There had been tension between the Jews and the Samaritans for centuries. Each thought the other was doing Judaism wrong. Jesus would have been raised in a culture where he would have been taught that the Samaritans were not good people... that they were heretics and not ethical. The enmity between the two groups was deep. Just a few chapters before this story, when a Samaritan village would not host Jesus and his followers, Jesus' followers offered to try to make it rain down fire from heaven to destroy the village... That's how little they were taught to value Samaritan life. In the case of a relatively minor case of disrespect, they thought the best response was to destroy all the Samaritans. We should remember that it would have been very surprising to hear a Jew tell a story where a Samaritan was a hero. And, yet, that is exactly what Jesus was doing. A bloodied and beaten person from Jesus' community might not expect a Samaritan to help them. And, yet, that is what is happening in this story.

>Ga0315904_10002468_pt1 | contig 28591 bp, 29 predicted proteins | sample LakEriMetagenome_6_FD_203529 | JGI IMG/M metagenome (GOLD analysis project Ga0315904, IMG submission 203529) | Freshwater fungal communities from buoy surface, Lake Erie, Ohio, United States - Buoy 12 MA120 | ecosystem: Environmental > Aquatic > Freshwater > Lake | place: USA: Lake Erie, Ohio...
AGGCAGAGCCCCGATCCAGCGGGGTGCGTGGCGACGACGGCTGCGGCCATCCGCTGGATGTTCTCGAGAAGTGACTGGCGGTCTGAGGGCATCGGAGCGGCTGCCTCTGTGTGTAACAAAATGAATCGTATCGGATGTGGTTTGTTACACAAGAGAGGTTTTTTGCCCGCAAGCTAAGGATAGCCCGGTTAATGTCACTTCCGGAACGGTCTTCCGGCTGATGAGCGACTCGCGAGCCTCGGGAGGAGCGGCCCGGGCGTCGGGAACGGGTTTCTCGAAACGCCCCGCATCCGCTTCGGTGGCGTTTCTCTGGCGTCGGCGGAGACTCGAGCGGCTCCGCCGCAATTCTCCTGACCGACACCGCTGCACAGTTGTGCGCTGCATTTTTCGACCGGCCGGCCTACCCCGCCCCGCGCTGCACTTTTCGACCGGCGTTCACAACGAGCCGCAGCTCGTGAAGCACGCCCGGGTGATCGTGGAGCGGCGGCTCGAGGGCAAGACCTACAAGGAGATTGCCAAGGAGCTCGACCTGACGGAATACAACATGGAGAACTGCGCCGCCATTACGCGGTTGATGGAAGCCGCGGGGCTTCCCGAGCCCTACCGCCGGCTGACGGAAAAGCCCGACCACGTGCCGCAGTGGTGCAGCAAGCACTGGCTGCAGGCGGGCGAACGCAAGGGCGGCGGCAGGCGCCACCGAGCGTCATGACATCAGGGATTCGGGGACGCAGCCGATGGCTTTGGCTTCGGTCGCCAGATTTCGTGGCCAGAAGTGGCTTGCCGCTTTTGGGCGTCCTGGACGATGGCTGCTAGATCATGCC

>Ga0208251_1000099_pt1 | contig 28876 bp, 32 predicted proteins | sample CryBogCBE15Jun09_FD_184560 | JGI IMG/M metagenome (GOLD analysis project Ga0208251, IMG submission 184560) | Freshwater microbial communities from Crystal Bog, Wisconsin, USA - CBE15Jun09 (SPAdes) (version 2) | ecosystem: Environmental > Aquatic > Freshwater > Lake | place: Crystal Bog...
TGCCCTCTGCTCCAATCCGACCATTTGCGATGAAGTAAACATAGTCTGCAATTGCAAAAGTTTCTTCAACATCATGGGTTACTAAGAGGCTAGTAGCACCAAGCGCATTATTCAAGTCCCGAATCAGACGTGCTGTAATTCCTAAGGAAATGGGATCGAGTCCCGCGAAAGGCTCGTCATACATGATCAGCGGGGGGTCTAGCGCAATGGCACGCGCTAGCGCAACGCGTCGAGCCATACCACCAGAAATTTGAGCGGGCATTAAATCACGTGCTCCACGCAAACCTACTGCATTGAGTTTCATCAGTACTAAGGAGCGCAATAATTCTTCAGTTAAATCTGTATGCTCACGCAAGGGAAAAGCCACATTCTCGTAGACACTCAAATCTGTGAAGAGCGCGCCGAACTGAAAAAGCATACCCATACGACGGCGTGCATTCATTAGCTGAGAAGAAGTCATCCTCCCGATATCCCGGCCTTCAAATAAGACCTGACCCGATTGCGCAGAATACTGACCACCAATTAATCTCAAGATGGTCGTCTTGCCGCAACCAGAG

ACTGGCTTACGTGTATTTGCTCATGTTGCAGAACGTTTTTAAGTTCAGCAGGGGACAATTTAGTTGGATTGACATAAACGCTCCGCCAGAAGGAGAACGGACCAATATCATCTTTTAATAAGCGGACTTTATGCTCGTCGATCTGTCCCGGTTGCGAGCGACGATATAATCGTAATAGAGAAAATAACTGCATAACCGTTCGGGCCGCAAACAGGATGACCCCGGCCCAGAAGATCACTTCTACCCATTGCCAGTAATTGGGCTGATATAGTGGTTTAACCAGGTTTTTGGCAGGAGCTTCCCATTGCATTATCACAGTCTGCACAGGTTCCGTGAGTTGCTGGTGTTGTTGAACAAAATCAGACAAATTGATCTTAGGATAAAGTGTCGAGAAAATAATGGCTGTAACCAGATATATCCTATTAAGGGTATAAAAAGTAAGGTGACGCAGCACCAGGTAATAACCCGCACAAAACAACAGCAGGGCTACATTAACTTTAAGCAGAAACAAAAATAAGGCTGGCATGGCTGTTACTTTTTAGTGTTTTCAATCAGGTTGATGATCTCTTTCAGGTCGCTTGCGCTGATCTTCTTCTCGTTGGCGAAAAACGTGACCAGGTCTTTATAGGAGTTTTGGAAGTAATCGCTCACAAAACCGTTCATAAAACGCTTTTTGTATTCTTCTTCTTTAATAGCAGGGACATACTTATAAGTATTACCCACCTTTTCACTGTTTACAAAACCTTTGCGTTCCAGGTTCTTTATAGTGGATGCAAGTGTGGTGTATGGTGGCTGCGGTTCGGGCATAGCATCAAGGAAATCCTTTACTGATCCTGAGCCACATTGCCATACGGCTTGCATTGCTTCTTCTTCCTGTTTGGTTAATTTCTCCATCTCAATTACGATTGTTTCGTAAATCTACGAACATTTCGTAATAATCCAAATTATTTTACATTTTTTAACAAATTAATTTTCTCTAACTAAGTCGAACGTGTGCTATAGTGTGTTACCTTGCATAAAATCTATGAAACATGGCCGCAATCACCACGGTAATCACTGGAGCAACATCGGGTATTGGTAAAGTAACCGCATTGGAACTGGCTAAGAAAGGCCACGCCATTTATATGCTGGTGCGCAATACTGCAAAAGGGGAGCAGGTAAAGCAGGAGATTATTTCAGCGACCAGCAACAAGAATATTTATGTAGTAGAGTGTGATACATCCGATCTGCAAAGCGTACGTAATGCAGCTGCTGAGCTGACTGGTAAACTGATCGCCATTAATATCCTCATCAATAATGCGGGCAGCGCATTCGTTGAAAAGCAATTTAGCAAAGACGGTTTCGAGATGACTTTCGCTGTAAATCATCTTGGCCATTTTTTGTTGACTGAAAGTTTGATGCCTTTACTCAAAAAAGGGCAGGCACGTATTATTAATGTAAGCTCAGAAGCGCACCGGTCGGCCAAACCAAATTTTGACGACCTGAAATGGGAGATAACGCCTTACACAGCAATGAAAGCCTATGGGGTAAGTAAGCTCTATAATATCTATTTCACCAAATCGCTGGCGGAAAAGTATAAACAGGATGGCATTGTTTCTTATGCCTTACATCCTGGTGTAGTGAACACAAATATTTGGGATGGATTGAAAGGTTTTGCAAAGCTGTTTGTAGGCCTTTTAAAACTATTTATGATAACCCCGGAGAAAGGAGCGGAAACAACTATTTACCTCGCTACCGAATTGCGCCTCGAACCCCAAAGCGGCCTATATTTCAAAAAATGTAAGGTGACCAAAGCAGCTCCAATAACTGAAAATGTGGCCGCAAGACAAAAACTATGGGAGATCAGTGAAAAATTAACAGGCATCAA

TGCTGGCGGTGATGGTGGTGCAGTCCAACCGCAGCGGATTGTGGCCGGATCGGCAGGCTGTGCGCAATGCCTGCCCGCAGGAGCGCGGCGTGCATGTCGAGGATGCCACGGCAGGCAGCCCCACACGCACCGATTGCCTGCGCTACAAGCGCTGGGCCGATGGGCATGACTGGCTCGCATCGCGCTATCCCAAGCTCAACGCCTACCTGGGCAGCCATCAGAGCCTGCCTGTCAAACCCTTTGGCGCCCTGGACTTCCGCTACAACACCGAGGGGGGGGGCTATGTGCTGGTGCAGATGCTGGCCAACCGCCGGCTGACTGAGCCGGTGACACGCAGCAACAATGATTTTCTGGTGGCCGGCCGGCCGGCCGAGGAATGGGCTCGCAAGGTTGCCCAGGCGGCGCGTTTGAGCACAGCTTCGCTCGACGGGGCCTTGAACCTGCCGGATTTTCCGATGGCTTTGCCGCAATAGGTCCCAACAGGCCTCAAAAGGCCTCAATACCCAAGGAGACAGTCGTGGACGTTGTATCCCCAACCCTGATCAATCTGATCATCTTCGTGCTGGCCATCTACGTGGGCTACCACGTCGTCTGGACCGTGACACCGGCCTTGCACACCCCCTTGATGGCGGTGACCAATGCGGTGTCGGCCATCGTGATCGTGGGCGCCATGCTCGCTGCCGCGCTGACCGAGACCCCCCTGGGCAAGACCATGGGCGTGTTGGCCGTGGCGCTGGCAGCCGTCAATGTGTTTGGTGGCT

After telling the story, Jesus asked the lawyer, who was a neighbor to the wounded man? The lawyer, ever wise, said, "The one who showed him mercy." Jesus said, "Go and do likewise." Jesus said that having faith was being neighborly. Being neighborly means showing mercy. Anybody who shows this kind of mercy is following the law, even if the one following the law is a Samaritan who you've been taught to be suspicious of. The question that I have this morning is "what is stopping us from showing the kind of mercy that Jesus was preaching about?" I wonder if it's fear, the kind of fear that turns off our empathy? It is awfully hard to show mercy if you're too afraid to look at the battered body laying in the ditch.
I once heard a story about a family in Augusta who's life was made harder by their neighbors' fear. I may have told you this story before. Initially, they felt very lucky to live in their neighborhood. Their neighbors seemed to delight in the presence of the little boys in the family. The boys were often stopped by friendly grown-ups who invited them in for cookies. As the boys grew, their mom began to hear frightening stories from their neighbors. Her neighbors, the same ones who had given her sons cookies, would whisper and worry about shady characters coming through their neighborhood. The mom realized that they were talking about her sons. As her sons had grown into young black men, the neighbors had grown frightened. The neighbors had forgotten the many year's worth of cookies. All they remembered was their fear.